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A Question of Priorities

June 15, 2011

fogcityjohn

fogcityjohn

Since June is the month in which we celebrate Pride, I thought it might be appropriate for me to address a question to my fellow members of the LGBT community, and in particular to my gay brothers. I want to talk about an issue our community used to think was really important, but which seems to have fallen off the radar screen recently. That issue is HIV.

HIV/AIDS used to be an existential threat to our community, and we treated it as such. Nowadays, medical science has made HIV a chronic illness, at least for those of us lucky enough to have access to very expensive antiretroviral therapy. Nevertheless, HIV remains a tremendous health problem, and it's still rampant among gay men. Yet our community seems to have decided to direct its attention elsewhere, and I'm trying to figure out why.

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I came out in 1981, the year AIDS burst onto the scene. So it's been a factor throughout my entire life as a gay man. First, it was a dreaded plague to be avoided, and much later, it became a disease with which I live. Back in the 1980s, the gay community (we weren't yet the "LGBT community") coalesced around the fight against AIDS. Frankly, we had no choice. Gay men were dying all around us, and no one in power gave a shit. A threat of such magnitude tends to focus the mind, and AIDS thus unleashed a period of furious activism, epitomized by ACT-UP's direct action tactics. That activism got results, and it brought gay people and gay issues into the spotlight. In my view, it was a pivotal moment for the entire movement, because AIDS forced us out of the closet and into the streets.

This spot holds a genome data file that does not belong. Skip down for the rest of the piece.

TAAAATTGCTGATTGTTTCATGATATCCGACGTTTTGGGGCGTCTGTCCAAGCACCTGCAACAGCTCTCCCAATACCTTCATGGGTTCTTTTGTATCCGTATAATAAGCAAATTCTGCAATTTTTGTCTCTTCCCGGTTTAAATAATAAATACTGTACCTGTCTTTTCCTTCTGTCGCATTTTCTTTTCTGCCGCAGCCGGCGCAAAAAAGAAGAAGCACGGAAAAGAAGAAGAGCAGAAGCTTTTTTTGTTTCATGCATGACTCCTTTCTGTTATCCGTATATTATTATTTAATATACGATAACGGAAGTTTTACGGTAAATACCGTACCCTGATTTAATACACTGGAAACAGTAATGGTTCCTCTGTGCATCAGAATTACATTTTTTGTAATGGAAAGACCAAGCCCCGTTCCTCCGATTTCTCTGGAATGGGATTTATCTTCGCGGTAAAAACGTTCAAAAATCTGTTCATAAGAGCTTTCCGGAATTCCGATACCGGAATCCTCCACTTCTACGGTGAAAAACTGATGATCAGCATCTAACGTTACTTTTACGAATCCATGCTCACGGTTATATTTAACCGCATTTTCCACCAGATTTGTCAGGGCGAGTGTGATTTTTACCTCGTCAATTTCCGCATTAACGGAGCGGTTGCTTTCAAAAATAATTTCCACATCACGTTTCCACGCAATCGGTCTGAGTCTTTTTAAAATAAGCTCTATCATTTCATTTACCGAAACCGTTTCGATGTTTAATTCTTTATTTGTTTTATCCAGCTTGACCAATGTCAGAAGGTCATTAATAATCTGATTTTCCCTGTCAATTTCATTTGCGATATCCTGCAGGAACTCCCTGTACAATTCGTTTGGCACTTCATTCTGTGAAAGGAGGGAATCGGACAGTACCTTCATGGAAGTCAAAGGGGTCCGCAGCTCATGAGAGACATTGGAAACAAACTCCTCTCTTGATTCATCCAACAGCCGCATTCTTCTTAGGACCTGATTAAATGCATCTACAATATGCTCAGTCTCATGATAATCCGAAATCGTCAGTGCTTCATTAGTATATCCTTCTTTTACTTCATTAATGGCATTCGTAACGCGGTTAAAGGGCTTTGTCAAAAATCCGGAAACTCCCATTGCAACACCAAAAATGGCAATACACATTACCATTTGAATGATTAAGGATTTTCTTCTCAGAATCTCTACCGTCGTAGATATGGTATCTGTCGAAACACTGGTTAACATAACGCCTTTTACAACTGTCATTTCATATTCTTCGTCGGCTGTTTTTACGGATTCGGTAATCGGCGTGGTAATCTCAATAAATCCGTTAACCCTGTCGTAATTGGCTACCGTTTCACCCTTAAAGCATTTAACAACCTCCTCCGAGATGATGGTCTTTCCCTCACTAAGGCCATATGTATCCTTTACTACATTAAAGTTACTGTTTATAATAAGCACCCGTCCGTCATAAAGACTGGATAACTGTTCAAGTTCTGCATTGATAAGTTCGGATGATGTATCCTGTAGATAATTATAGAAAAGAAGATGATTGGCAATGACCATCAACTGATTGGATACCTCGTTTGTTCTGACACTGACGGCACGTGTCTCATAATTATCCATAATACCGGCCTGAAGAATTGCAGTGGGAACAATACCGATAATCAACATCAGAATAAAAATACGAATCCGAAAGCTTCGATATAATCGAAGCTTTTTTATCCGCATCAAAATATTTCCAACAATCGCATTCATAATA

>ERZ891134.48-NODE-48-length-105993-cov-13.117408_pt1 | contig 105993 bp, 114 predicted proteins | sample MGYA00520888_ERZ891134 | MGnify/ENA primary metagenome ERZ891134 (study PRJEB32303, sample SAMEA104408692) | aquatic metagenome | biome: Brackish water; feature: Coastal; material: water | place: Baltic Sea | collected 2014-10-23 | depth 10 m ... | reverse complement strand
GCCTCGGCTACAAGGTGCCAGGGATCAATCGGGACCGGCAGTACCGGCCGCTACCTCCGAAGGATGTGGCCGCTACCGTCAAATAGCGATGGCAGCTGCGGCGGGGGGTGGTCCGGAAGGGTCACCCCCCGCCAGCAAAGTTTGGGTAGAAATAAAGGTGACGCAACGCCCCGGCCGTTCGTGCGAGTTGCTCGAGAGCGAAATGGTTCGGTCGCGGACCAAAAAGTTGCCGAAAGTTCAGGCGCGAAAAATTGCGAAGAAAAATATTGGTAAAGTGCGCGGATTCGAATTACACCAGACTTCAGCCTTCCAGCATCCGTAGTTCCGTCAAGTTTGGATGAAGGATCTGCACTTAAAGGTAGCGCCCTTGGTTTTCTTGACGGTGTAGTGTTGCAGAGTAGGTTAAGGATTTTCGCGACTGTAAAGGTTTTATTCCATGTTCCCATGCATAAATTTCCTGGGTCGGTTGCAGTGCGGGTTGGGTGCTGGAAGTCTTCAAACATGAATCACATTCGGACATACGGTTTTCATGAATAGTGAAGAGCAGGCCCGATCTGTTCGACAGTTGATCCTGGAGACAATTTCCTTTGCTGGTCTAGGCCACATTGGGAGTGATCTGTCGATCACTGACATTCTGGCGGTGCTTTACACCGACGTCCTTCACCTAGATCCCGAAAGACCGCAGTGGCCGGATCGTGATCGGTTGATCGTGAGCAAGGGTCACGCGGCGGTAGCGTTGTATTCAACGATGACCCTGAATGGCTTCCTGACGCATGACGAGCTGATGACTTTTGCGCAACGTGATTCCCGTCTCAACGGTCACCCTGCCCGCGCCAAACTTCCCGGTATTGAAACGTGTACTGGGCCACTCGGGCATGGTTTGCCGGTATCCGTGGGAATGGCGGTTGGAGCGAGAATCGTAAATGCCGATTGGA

In part because of that successful activism, antiretroviral therapies became available, and with the arrival of protease inhibitors in the mid-90s, AIDS ceased to be an inevitable death sentence. Since the mid-90s, ARVs have continued to improve, and we now have an arsenal of highly effective drugs that will keep the virus in check. But these drugs are only therapies, not cures, and people with HIV can still suffer all kinds of health complications. Some of those are caused by the virus, and others are caused by medication side-effects. In short, while this disease is treatable, it's anything but trivial.

In the beginning, HIV/AIDS was considered an exclusively gay disease. Fortunately, we've largely moved beyond such homophobic characterizations, but we gay men need to realize that HIV still has a disproportionate effect on us. According to a Centers for Disease Control study of men who have sex with men in 21 U.S. cities, 19 percent of MSM are HIV positive. Back in 2008, the CDC published an estimate of new HIV infections in the U.S. The CDC's analysis showed that of the new HIV infections occurring in 2006, some 53% were the result of male-to-male sexual contact. While HIV may no longer be an exclusively gay disease, by the look of things it's going to remain a predominantly gay one unless we, as a community, give it the attention it deserves.

So what are our advocates in the national LGBT organizations doing about HIV these days? Not enough, if you ask me. I think Kellee Terrell, editor here at TheBody.com, pretty much summed up what's going on when she recently wrote: